Curriculum

geraniums.jpgRandi at I have to say… has had a lovely Back to Homeschool Week. Today is the last day and I’m finally chiming in. I’m about the 80th person to link to her question, so it may be just for us!

I’ve been a Charlotte Mason fan since I first heard of her about 10 yrs ago or so. My children were 98% grown by that time, but I wished I’d had the opportunity do this from the beginning. We had a short stint with homeschooling (before learning about Charlotte Mason) with a purchased curriculum – I don’t even remember where it was from, but it was boring and we all hated it. When my youngest son was in his last year of high school, we made the decision to homeschool him and I was happy to start with Charlotte Mason. It was pre-internet, every family has a computer days, and I was going by her books.

One of my fondest memories with my youngest son was reading 20,000 Leagues Under the Sea to him. He’s grown up now and living his own life with children of his own.

And now, at this time in my life I have the opportunity to homeschool my 12 yr old step daughter. Charlotte Mason, here we come! After doing much research – and isn’t hs’ing easier with computers and the internet? – I settled on Ambleside Online

Her last year of public school was 6th. We’ve started AO in Year 4. She’s an extremely intelligent girl, and was totally bored in public school. She loves to read, and so the AO choice is a good fit. I love the fact that she is reading Good books and Scripture every day. Her handwriting has improved. She is blossoming and I think a lot of it is due the exercise her mind is getting.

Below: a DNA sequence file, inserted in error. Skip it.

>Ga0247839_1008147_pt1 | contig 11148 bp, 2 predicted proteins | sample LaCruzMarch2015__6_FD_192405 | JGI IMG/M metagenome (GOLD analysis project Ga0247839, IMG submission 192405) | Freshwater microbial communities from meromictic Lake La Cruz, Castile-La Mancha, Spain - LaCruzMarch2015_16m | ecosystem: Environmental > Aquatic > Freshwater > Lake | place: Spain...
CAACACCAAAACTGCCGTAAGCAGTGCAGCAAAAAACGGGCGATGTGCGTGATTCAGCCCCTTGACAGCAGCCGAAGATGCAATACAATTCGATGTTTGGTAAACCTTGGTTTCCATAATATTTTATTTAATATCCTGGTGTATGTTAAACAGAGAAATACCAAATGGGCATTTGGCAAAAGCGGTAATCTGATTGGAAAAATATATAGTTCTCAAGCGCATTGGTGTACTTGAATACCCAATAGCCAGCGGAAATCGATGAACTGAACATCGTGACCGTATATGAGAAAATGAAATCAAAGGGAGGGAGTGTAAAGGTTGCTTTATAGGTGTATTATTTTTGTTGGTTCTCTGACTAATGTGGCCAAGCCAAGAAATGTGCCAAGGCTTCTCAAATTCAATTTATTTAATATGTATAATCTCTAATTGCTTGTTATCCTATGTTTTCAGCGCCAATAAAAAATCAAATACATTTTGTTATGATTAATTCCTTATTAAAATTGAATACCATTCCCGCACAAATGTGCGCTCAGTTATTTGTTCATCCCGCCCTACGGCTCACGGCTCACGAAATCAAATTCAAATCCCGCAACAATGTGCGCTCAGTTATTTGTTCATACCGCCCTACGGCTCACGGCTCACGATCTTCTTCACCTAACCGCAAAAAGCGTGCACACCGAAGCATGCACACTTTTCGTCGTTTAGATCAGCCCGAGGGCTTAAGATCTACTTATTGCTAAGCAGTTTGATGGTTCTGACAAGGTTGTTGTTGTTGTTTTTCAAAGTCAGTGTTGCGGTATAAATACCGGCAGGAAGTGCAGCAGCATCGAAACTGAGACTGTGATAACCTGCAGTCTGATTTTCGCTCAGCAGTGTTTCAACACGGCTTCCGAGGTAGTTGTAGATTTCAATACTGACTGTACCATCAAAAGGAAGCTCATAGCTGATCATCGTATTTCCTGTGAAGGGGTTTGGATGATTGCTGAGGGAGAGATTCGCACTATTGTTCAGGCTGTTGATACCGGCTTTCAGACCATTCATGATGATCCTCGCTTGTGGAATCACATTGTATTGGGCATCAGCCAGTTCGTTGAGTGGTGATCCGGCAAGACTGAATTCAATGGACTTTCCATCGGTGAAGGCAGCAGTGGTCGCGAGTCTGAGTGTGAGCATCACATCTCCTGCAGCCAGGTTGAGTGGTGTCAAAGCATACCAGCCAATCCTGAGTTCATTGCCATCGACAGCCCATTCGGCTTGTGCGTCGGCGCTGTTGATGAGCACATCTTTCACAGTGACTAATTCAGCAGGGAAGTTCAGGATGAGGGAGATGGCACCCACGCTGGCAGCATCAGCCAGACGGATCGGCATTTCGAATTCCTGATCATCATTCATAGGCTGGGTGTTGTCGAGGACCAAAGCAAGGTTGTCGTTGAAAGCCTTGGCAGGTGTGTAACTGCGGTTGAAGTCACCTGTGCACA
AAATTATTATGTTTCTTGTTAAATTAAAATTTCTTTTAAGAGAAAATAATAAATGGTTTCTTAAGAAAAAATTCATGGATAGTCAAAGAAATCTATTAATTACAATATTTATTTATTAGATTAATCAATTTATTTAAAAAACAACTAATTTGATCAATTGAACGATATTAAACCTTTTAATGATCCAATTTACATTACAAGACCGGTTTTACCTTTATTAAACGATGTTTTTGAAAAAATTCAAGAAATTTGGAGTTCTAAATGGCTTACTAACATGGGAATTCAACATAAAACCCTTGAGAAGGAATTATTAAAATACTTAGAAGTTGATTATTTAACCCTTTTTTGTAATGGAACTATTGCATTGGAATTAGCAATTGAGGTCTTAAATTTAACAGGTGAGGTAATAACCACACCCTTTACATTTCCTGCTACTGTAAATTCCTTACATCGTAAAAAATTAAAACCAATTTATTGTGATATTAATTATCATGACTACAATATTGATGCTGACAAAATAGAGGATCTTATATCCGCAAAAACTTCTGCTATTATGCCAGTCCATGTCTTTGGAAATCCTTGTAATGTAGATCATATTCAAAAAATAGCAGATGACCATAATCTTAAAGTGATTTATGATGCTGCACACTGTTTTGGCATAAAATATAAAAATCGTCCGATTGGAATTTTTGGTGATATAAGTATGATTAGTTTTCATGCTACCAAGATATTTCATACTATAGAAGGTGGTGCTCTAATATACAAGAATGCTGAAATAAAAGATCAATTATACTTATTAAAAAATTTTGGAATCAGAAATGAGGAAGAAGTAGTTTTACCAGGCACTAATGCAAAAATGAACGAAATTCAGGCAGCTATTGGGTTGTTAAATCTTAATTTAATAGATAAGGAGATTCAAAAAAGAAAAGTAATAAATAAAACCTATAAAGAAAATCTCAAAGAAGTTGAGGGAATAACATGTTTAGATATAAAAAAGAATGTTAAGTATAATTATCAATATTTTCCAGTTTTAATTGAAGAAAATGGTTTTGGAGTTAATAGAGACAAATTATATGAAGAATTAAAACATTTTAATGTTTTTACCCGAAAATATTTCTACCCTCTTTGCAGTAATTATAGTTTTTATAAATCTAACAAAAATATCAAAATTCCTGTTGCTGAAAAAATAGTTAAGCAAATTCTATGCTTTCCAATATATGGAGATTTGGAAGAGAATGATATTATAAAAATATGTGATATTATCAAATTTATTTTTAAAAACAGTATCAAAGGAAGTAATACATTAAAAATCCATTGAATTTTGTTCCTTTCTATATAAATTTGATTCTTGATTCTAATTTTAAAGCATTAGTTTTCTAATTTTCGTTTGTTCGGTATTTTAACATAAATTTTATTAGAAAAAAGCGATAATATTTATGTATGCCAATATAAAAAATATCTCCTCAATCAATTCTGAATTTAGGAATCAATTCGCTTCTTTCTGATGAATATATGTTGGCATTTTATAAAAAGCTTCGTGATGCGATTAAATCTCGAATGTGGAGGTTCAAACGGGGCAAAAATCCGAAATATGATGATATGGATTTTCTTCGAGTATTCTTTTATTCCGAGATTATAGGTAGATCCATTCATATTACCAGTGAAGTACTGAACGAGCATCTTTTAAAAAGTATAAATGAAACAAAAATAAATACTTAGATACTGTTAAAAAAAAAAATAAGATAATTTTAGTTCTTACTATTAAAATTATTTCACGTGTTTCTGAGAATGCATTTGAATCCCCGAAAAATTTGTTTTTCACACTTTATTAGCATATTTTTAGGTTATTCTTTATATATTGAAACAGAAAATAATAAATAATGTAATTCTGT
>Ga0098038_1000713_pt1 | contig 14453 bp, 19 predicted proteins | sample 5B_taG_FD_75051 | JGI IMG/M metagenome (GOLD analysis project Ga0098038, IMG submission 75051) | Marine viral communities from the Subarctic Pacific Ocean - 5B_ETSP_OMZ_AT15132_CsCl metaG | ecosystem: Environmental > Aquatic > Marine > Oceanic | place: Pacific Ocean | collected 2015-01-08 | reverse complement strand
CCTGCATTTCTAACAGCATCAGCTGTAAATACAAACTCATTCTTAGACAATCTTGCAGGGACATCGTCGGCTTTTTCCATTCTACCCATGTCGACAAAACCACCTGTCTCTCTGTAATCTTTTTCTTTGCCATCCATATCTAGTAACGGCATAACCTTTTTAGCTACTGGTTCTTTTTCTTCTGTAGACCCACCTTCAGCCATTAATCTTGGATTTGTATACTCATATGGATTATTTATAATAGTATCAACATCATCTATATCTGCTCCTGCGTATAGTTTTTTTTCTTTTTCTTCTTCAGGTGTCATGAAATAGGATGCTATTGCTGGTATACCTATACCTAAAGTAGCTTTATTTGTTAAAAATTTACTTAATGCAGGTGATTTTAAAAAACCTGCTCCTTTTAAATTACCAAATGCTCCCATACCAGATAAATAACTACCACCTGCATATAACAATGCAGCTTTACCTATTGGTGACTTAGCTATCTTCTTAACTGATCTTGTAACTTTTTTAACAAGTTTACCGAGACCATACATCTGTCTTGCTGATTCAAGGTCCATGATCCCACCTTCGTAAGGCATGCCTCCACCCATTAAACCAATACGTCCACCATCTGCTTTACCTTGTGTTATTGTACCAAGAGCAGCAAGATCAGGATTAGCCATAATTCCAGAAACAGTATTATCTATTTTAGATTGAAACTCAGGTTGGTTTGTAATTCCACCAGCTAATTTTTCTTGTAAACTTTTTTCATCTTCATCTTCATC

I had my doubts about her reading Plutarch – it just seemed so archaic and wouldn’t it be too hard? No. It isn’t. “Too hard” is good for her, well anyone really, and it stretches her and makes her think. I’m very pleased with the way we’re doing things and very appreciative of the AO website and all the effort put into it by others.

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3 Responses to “Curriculum”

  1. Dana Says:

    We almost did Charlotte Mason. It was actually my first choice and a lot of us Principle Approach users quote her a lot. Very insightful, stuff!

    Thank you for sharing! And I definitely agree about the reading of difficult texts. We did a section of Bradford’s history of the Plymouth Plantation last year, and the children really got a lot more out of it than I expected.

  2. Karen Says:

    I’ve heard some things here and there about Principle Approach but haven’t found much on it.

    I think children are capable of more than we think. For years we’ve been making things easy for them. Like re-working classics to make them simple and … ok, boring. Taking the life out of them and the big words.

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